For the first time in at least a decade, state lawmakers met to review the status of Oklahoma’s gun laws in an effort to maximize citizens’ rights.
“We are conducting a serious, thoughtful examination of Oklahoma’s gun laws,” said Rep. Mark McCullough, a Sapulpa Republican who requested the study. “Our goal is to develop responsible proposals for expanding the right to carry firearms in self-defense.”
During the study, members of the House Public Safety Committee heard testimony from Oklahoma City University law professor Michael O’Shea, a nationally recognized expert on the Second Amendment; Miles Hall, owner of H&H Gun Range in Oklahoma City; Tim Gillespie, an official with Oklahomans for the Second Amendment; Charles Smith, a representative of the Oklahoma Rifle Association; and Maj. Rusty Rhoades of the Oklahoma Highway Patrol.
“To foster this discussion, we invited academics, grass-roots organizations, and law enforcement officials to be presenters at the meeting,” McCullough said. “It was a truly diverse group of experts and a serious, deliberate discussion.”
During the study, legislators considered at a wide range of issues, including modifying the weapons permitting process, open carry, and even possible constitutional issues that may need to be addressed in light of certain court rulings.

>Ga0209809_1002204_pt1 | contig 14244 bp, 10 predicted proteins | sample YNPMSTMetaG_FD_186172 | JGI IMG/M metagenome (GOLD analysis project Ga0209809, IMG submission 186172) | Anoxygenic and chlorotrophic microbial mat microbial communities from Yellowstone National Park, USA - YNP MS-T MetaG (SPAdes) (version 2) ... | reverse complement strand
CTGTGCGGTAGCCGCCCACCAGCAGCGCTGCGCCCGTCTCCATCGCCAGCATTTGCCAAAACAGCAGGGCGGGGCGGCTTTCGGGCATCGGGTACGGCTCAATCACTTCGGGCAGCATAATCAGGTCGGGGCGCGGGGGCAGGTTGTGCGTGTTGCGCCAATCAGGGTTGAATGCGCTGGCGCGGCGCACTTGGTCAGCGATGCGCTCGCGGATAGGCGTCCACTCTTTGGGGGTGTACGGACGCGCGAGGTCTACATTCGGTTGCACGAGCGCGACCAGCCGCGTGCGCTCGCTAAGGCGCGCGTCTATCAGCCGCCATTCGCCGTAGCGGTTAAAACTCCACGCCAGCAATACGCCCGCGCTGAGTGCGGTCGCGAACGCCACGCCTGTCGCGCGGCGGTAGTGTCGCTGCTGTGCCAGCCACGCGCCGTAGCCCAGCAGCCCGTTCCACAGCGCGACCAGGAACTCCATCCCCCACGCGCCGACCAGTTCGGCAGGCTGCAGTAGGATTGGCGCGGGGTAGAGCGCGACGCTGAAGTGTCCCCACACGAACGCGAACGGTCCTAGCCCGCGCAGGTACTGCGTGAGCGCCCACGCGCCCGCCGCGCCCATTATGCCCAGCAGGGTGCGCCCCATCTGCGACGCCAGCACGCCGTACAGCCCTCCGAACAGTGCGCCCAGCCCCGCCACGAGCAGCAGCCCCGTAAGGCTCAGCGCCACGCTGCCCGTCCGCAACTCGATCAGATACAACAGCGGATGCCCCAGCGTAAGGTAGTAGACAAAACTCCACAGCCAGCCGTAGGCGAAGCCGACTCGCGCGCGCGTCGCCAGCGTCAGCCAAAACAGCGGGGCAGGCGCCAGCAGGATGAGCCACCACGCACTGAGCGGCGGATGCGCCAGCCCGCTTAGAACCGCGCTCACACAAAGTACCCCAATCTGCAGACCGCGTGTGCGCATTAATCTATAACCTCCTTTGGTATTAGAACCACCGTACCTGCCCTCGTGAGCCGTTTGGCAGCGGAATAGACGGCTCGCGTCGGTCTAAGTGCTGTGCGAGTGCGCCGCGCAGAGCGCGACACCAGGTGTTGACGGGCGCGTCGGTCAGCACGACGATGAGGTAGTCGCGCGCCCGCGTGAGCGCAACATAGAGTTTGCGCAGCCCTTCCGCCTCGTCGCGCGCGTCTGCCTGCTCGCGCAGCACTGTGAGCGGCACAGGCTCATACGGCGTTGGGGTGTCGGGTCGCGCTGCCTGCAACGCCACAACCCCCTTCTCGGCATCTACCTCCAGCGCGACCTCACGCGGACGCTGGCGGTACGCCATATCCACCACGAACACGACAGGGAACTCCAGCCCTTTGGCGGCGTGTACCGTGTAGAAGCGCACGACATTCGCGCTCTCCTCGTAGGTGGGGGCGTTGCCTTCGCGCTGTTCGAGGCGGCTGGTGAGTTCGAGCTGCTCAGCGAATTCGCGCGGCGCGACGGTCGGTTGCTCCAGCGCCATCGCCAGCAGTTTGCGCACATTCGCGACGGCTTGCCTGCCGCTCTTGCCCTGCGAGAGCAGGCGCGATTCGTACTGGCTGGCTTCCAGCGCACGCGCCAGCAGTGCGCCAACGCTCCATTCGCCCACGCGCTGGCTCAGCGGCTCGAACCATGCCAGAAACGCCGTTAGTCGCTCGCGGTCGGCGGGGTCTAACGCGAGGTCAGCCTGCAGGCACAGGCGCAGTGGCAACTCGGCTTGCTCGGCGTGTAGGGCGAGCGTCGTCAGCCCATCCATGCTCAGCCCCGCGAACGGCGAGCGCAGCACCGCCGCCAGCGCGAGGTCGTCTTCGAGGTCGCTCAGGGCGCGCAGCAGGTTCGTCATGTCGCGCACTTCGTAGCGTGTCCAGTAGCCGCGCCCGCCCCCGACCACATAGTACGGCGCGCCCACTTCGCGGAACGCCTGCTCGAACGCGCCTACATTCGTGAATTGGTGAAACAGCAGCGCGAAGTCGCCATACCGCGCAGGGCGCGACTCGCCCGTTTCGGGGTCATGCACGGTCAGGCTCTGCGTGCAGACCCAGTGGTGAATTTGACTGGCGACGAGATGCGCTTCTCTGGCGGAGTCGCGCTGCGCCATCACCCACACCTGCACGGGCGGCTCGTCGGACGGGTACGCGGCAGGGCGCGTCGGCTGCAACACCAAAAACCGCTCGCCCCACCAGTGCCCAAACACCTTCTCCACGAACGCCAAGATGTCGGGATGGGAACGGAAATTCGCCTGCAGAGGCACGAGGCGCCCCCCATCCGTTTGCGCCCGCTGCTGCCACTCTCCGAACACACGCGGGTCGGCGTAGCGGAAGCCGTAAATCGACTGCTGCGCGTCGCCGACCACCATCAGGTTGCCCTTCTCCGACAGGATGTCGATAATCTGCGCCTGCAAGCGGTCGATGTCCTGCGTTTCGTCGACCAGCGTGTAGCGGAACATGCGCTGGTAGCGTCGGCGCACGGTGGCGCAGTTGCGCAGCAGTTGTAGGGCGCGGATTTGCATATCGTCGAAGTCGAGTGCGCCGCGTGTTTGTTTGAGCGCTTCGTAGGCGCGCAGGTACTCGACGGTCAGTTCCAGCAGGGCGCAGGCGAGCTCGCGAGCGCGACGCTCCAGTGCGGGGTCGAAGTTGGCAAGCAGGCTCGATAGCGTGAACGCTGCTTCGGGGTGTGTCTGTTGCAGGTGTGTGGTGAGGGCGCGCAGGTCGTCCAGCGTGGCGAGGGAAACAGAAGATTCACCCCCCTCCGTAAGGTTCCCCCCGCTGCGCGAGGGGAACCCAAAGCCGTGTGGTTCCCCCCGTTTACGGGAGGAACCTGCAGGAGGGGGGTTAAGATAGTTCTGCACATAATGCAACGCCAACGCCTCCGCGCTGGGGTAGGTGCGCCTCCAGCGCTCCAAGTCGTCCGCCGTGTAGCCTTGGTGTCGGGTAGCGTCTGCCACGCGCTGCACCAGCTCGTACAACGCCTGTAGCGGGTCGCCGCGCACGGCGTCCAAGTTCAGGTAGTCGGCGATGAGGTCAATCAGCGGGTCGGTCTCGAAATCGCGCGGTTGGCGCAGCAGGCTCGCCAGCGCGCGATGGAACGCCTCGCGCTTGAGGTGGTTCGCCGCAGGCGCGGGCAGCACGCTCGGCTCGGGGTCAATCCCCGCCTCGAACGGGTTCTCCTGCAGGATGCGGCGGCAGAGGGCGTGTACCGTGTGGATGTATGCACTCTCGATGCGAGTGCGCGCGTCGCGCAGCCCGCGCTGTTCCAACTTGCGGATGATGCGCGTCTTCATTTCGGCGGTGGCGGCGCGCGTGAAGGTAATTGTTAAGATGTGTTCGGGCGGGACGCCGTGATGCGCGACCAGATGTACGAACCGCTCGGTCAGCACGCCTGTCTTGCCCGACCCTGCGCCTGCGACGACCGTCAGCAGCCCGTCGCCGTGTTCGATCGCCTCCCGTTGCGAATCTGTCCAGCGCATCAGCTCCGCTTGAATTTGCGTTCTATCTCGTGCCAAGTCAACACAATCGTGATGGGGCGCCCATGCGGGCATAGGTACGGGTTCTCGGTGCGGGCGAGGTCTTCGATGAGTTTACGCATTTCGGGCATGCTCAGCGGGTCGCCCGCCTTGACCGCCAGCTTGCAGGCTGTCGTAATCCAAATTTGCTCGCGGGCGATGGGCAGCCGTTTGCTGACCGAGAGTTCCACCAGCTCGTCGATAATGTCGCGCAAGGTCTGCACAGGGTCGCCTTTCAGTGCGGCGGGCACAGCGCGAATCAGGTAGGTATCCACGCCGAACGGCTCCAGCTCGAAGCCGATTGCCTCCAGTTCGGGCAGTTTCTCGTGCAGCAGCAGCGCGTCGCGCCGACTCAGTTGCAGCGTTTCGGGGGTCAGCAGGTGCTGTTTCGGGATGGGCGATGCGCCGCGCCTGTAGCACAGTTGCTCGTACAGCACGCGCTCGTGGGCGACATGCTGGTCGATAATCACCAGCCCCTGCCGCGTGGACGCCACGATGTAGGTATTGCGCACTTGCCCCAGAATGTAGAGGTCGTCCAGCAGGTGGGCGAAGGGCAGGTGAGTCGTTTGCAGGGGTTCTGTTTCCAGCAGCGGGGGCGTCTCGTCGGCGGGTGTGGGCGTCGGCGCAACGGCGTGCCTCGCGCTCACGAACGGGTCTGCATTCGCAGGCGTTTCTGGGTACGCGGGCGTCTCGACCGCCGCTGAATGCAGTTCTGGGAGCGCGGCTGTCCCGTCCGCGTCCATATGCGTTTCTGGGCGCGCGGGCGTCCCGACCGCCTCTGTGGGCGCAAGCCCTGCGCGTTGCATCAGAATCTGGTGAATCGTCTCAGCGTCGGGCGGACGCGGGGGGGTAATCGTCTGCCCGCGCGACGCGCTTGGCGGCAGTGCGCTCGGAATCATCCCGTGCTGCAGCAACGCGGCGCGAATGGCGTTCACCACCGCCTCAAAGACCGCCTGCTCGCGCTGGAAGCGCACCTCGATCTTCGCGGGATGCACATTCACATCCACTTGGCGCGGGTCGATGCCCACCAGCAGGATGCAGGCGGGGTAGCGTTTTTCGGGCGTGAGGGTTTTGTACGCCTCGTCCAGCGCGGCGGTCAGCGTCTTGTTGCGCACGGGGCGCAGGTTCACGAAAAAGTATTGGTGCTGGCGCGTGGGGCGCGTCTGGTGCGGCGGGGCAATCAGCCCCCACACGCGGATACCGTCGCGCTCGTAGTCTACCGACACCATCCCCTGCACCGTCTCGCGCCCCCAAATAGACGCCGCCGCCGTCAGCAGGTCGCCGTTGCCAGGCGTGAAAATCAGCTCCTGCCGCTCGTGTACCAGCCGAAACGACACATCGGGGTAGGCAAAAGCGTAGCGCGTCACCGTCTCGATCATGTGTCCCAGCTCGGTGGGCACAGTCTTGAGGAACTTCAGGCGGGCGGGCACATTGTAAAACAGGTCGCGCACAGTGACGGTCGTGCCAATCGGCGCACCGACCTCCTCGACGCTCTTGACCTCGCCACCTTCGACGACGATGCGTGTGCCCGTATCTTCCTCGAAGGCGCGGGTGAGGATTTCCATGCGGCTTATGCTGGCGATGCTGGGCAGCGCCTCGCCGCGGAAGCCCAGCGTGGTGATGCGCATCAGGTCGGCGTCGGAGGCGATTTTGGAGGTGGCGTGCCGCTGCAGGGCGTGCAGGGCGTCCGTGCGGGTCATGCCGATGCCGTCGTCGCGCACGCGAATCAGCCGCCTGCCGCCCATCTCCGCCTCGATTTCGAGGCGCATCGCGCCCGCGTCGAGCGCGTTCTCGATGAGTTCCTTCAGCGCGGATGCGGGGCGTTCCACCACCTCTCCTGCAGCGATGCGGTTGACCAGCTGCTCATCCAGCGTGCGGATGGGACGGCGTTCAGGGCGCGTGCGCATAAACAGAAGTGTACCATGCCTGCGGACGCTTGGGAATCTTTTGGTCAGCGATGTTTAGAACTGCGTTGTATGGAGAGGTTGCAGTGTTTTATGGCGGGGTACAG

Since the Oklahoma Self Defense Act (concealed carry law) was created in 1995, O’Shea noted that 107,000 licenses have been issued with only 30 revocations, 85 suspensions related to felony arrests, and six to 24 suspensions per year for failure to conceal.
However, O’Shea told lawmakers the Oklahoma Self Defense Act is unreasonably harsh in its concealment provision. The Oklahoma law states that the gun must be completely concealed from view and detection, meaning even accidental exposure of the weapon is a crime.
Hall echoed those concerns. He noted that H&H Gun Range currently has over 200,000 members and said one of the most common problems his customers mention is casual exposure and the potential legal consequences.
Gillespie urged lawmakers to amend state law to allow gun owners to openly carry a weapon on their own private property, saying such restrictions are unreasonable.
“There’s a lot to look at here,” said McCullough, an attorney who previously worked in the Civil Division of the Illinois Attorney General’s office. “However, by exploring these issues in advance of the 2012 session, I believe we can flesh out several responsible proposals for legislators to consider when we reconvene in February.”